Mississippi River Travelogues
Upper Mississippi Stories from Big River Magazine
By Curt Leitz
Each November, we review several recent books about the river. This article and the accompanying bibliography, published in 2001, give an overview of earlier river travelogues.
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Nearly everyone seeks transcendental union with nature, and nearly everyone discovers the river's sheer impersonal power.
Raban's dystopic vision results from the fact that he took the trip because he couldn't sleep without tranquilizers, couldn't write and had "lost whatever reserves of moral capital are needed for city life."
"We went to the river thinking it was a magnanimous old war horse, something akin to a god. And it wasn't. It was a troubled star. The journey led from brightness down through the heart of a new kind of darkness and into the evil pits of a dead zone."
-- Big Muddy: Down the Mississippi Through America's Heartland
The best-known, best-loved and most influential travelogue is, of course, Mark Twain's Life on the Mississippi. Literary critics often frown on the book's untidy structure, combining folk legend, personal experience, scientific discourse and social satire in a form reminiscent of that other great 19th-century novel of the waters, Moby Dick. Twain's homage may be most significant as evidence of the mythical place the Mississippi River had already assumed, in Europe and the United States, by the late 19th century. This obsession is recorded in dozens of antebellum travelers' accounts, but it really took the gradual burial of the steamboat beneath steel rails to romanticize "old times on the Mississippi" sufficiently to create a cottage industry in river travelogues. By the 1920s, navigating the entire river, or at least from the Twin Cities to New Orleans, was common enough that several major publishing houses brought out books on the trip. Since then the pace has only increased, with at least two dozen full-length books treating the topic.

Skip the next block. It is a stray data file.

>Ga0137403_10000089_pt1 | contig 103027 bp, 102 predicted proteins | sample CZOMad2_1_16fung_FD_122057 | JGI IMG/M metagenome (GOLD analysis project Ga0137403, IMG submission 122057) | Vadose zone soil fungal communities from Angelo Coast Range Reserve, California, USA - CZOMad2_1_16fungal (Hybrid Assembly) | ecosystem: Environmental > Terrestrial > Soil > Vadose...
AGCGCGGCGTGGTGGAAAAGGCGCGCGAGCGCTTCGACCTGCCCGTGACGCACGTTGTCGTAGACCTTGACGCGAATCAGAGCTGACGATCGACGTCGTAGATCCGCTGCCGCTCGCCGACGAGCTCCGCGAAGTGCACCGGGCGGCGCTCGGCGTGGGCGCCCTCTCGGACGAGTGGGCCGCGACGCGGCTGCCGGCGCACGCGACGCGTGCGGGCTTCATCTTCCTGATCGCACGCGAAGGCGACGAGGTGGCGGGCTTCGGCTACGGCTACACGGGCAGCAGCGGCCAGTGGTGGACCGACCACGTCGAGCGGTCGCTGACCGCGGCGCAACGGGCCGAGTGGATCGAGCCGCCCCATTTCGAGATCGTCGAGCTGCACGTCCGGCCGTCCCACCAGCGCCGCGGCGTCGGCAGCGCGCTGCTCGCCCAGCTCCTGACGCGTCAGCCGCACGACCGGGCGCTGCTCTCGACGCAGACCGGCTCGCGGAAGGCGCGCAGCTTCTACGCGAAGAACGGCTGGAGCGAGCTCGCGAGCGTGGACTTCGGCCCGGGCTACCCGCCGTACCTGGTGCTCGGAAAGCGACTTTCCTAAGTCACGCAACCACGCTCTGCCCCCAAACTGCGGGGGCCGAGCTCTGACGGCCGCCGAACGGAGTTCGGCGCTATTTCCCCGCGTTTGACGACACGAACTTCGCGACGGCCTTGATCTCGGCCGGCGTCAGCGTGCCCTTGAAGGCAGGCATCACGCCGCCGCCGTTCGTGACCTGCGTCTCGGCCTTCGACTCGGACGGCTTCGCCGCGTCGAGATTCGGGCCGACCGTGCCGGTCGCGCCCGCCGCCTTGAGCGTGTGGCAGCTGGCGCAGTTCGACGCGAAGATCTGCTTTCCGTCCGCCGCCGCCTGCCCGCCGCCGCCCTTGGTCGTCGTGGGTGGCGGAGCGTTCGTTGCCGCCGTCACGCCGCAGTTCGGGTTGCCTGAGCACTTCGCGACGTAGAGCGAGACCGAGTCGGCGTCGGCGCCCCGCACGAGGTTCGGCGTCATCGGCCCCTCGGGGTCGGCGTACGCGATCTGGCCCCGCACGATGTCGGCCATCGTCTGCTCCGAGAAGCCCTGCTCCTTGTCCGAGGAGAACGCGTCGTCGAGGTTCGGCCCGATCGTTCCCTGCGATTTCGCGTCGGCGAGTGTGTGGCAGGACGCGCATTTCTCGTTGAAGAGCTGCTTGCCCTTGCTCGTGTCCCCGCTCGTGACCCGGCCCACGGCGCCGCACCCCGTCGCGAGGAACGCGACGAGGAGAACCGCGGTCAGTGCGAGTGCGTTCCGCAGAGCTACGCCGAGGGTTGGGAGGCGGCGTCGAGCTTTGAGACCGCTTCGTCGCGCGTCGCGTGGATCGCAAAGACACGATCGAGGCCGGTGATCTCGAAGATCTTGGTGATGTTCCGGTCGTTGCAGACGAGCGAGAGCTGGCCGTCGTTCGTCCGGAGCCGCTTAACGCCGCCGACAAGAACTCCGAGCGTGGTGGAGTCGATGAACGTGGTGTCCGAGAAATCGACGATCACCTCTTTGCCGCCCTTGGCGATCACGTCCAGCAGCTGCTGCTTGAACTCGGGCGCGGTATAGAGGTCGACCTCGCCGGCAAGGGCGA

Nearly everyone refers to Mark Twain, imagining themselves as modern-day Hucks. Nearly everyone seeks transcendental union with nature, and nearly everyone discovers the river's sheer impersonal power. Added together, these similarities outline our common assumptions about not only the Mississippi, but also progress, civilization and the complex relationship between nature and culture. The differences among these travelogues are just as interesting. One traveler meets droves of river rats working and playing on the river, while the next meets people cowering behind levees, fearing the next flood. One sees wide expanses of unspoiled nature, while another sees rampant environmental degradation. Where one finds lively river towns celebrating their place on the banks of America's greatest river, another finds crumbling communities that have forgotten the river that built them. These differences reflect the preconceptions, priorities and personal histories of those who travel the river, and while they provide much of a book's entertainment value, they also make selecting the right travelogue as important to a cozy winter's night as hot cocoa and a down comforter.
Black Bras & Saturday Night Specials
The Working River